OAKLAND (CBS SF) — The Oakland City Council must open upstairs gallery seating for the Tuesday’s meeting after an Alameda County judge issued a temporary restraining order against the city Monday, a city employee union organizer said.
The order is in response to a complaint filed Friday by the International Federation of Professional and Technical Engineers Local 21, which represents 828 city employees.READ MORE: Cal Fire Confirms Estrada Fire Sparked by Controlled Burn, Holding at 150 Acres; Evacuations Ordered
The union charges the council prevented city workers and other Oakland residents from accessing meetings in violation of the state Brown Act and the Oakland Sunshine Ordinance.
The judge said in court today he would sign an order to reopen the gallery seating Tuesday morning which would be effective immediately, IFPTE organizer Michael Seville said. The order would be effective for 21 days and would still allow the council to prevent people from standing in back, which had been allowed in the past.
“We feel good about the decision and we’re happy that we were able to prevail,” Seville said.
The upstairs gallery areas of the council chamber have been closed to the public during meetings since shortly after May 5, when an Oakland City Council meeting was shut down by housing activists protesting a plan to sell a city-owned parcel of land for a high-rise housing development.
Those not allowed inside have to watch on television screens from overflow rooms or outside the council chamber.READ MORE: Car Fleeing CHP Causes AC Transit Bus to Plow Into Oakland Home
During public comment periods, people signed up to speak have been escorted into the chamber to make their statement and then had to leave again.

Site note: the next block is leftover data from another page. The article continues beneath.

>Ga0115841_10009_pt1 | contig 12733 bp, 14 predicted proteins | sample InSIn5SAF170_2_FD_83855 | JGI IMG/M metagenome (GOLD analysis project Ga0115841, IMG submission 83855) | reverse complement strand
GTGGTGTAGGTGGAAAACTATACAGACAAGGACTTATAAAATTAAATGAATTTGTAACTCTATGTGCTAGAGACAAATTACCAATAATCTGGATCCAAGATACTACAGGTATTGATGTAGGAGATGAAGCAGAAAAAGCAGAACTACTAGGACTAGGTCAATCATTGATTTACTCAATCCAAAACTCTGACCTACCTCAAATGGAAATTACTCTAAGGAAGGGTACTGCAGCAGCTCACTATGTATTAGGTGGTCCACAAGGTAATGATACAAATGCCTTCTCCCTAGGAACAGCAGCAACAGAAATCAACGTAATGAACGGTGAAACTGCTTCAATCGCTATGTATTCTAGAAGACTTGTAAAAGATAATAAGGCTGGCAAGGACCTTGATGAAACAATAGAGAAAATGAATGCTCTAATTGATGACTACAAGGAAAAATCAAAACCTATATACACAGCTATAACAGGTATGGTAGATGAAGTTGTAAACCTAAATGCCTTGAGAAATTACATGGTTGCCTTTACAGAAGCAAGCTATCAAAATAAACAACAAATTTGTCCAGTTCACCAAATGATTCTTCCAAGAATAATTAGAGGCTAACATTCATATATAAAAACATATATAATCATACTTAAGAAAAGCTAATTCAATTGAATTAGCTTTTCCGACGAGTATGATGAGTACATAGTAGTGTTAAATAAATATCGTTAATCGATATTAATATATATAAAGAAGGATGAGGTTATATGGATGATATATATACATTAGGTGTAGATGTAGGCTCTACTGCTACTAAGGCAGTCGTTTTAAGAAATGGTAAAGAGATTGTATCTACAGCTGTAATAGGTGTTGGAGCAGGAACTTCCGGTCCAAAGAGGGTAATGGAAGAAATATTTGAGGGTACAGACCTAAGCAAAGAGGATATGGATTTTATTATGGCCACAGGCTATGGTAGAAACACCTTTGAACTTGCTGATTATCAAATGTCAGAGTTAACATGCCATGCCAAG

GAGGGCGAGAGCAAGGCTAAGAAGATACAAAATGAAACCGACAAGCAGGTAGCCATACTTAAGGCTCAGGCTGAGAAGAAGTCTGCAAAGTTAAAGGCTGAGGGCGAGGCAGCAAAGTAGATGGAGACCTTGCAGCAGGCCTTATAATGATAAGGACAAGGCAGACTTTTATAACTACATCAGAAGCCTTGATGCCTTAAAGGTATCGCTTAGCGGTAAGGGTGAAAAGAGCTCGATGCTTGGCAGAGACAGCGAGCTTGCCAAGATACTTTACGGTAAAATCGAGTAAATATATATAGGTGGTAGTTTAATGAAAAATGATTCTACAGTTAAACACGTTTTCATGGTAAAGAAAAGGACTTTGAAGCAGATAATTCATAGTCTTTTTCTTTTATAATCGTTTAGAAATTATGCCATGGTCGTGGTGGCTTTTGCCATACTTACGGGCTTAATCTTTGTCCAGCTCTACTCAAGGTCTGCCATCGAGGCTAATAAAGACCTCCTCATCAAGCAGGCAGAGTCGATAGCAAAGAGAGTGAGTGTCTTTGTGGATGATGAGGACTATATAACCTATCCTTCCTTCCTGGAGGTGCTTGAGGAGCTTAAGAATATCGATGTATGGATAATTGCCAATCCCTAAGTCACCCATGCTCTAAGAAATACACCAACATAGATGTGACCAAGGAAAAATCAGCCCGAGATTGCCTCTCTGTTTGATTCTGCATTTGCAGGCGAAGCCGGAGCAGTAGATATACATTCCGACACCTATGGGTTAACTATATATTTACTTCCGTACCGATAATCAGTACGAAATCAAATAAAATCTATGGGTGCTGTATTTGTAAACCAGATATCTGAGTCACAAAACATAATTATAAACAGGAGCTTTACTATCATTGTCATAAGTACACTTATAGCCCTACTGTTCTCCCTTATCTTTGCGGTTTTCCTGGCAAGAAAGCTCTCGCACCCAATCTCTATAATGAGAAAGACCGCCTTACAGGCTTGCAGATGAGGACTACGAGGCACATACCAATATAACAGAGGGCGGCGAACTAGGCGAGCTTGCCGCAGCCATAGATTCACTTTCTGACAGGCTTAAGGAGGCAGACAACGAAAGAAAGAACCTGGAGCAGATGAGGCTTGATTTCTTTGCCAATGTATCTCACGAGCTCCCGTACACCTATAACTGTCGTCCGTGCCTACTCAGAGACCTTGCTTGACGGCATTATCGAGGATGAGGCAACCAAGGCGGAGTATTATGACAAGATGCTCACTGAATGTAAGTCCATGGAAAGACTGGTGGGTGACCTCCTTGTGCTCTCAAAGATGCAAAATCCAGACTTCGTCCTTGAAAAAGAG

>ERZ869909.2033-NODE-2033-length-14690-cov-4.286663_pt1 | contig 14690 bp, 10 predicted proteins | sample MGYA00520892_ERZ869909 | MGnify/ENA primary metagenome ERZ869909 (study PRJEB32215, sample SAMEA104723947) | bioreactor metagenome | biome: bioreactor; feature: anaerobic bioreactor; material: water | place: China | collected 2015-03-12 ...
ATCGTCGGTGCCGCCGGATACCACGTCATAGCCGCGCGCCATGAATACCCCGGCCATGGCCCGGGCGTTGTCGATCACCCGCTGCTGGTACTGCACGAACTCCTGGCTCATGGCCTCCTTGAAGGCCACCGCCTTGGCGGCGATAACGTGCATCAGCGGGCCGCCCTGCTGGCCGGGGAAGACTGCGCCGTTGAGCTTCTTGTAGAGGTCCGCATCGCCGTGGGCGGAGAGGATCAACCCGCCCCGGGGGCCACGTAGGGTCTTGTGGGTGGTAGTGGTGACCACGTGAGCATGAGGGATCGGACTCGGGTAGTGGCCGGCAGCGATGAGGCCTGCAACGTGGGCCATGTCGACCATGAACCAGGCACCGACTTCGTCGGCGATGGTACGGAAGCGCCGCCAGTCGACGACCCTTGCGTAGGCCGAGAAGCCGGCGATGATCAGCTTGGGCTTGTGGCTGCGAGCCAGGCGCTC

In a response filed today, the city argued the move was due to a pattern of disruptive behavior at council meetings, including the May 5 protest, which created safety concerns.
The union’s complaint alleges the enforcement has reduced the number of people able to attend City Council meetings by more than half. When nearly 100 members of the union arrived at the June 22 meeting, most were not allowed into the chambers.
Union members are planning to attend Tuesday’s meeting, when the council is expected to approve the city’s budget for the next two years.
“The city budget is an extremely important issue to Local 21 and its members as it affects virtually all aspects of their work as city employees and, for those who are residents, it affects their public services,” the complaint stated.
City officials did not respond to requests for comment Monday.MORE NEWS: Marin County Judge Tentatively Rejects Cutting Inmate Crowding at San Quentin
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